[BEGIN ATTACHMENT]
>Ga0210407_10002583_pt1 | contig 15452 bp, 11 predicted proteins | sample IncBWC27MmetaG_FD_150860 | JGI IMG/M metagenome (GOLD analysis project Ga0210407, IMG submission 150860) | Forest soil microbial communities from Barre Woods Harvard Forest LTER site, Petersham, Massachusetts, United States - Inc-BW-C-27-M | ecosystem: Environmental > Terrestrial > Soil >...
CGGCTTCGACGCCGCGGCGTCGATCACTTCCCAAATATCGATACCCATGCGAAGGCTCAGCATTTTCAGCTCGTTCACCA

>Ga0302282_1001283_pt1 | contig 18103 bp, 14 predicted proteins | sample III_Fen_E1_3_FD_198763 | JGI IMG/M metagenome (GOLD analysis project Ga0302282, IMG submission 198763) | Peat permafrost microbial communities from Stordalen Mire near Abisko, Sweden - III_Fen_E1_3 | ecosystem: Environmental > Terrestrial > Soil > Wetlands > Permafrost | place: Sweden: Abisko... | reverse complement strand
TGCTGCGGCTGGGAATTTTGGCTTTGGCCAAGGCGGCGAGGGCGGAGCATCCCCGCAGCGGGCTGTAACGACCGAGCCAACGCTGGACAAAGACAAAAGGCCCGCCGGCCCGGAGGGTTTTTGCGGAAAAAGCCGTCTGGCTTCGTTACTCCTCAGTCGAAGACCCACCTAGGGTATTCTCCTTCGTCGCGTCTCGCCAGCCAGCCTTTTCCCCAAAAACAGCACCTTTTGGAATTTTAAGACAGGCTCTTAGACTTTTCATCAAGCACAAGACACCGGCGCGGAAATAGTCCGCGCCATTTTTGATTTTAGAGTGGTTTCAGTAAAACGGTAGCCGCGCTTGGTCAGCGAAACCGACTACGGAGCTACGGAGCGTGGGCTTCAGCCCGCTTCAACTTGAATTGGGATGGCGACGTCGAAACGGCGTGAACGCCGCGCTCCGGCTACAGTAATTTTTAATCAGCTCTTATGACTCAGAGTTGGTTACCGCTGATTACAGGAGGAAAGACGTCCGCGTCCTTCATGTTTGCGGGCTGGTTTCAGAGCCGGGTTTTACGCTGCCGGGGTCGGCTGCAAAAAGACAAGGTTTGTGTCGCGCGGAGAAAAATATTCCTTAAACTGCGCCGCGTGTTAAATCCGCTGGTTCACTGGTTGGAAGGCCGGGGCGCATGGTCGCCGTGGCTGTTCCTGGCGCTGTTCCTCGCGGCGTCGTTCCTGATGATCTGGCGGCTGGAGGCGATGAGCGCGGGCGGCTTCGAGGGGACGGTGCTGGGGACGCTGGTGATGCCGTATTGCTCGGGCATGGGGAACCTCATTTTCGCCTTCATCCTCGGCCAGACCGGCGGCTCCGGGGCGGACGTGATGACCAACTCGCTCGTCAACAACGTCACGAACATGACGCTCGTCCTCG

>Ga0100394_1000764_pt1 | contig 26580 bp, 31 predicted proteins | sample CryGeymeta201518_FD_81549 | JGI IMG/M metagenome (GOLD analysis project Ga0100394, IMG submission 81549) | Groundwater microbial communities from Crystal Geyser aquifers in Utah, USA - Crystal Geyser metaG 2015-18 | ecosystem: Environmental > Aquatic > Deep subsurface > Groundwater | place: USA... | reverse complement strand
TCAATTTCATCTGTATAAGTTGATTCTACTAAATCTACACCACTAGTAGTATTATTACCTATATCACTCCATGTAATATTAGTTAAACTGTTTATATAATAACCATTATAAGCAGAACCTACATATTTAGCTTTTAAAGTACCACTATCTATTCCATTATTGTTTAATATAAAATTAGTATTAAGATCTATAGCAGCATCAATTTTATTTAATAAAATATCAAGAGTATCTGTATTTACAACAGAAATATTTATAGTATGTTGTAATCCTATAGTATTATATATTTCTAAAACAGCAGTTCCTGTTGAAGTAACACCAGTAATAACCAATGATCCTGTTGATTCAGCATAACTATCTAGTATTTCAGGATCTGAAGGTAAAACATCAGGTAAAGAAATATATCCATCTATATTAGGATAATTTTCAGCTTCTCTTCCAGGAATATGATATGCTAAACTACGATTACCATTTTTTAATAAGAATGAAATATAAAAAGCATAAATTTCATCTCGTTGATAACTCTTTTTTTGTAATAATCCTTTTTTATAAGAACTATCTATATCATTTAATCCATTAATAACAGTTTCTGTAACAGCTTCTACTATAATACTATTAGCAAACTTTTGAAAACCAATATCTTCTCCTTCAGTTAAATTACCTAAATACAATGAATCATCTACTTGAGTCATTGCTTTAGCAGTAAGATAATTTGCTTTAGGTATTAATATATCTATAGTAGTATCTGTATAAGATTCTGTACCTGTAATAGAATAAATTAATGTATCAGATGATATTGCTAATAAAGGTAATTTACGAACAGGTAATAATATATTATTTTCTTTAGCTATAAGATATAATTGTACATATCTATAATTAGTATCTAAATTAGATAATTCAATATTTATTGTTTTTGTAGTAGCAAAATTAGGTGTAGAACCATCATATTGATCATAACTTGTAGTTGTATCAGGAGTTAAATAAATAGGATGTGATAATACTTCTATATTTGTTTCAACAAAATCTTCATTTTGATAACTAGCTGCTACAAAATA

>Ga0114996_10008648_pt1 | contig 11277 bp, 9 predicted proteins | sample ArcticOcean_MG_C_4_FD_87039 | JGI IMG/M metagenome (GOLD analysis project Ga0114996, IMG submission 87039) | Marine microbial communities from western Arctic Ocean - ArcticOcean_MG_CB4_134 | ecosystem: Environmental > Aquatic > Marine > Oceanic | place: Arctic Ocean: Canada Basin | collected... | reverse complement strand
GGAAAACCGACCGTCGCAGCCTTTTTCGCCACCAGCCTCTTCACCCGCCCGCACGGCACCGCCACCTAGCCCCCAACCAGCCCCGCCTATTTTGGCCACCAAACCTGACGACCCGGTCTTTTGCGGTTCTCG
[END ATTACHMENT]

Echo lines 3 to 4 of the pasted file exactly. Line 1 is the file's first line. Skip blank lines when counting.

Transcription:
>Ga0302282_1001283_pt1 | contig 18103 bp, 14 predicted proteins | sample III_Fen_E1_3_FD_198763 | JGI IMG/M metagenome (GOLD analysis project Ga0302282, IMG submission 198763) | Peat permafrost microbial communities from Stordalen Mire near Abisko, Sweden - III_Fen_E1_3 | ecosystem: Environmental > Terrestrial > Soil > Wetlands > Permafrost | place: Sweden: Abisko... | reverse complement strand
TGCTGCGGCTGGGAATTTTGGCTTTGGCCAAGGCGGCGAGGGCGGAGCATCCCCGCAGCGGGCTGTAACGACCGAGCCAACGCTGGACAAAGACAAAAGGCCCGCCGGCCCGGAGGGTTTTTGCGGAAAAAGCCGTCTGGCTTCGTTACTCCTCAGTCGAAGACCCACCTAGGGTATTCTCCTTCGTCGCGTCTCGCCAGCCAGCCTTTTCCCCAAAAACAGCACCTTTTGGAATTTTAAGACAGGCTCTTAGACTTTTCATCAAGCACAAGACACCGGCGCGGAAATAGTCCGCGCCATTTTTGATTTTAGAGTGGTTTCAGTAAAACGGTAGCCGCGCTTGGTCAGCGAAACCGACTACGGAGCTACGGAGCGTGGGCTTCAGCCCGCTTCAACTTGAATTGGGATGGCGACGTCGAAACGGCGTGAACGCCGCGCTCCGGCTACAGTAATTTTTAATCAGCTCTTATGACTCAGAGTTGGTTACCGCTGATTACAGGAGGAAAGACGTCCGCGTCCTTCATGTTTGCGGGCTGGTTTCAGAGCCGGGTTTTACGCTGCCGGGGTCGGCTGCAAAAAGACAAGGTTTGTGTCGCGCGGAGAAAAATATTCCTTAAACTGCGCCGCGTGTTAAATCCGCTGGTTCACTGGTTGGAAGGCCGGGGCGCATGGTCGCCGTGGCTGTTCCTGGCGCTGTTCCTCGCGGCGTCGTTCCTGATGATCTGGCGGCTGGAGGCGATGAGCGCGGGCGGCTTCGAGGGGACGGTGCTGGGGACGCTGGTGATGCCGTATTGCTCGGGCATGGGGAACCTCATTTTCGCCTTCATCCTCGGCCAGACCGGCGGCTCCGGGGCGGACGTGATGACCAACTCGCTCGTCAACAACGTCACGAACATGACGCTCGTCCTCG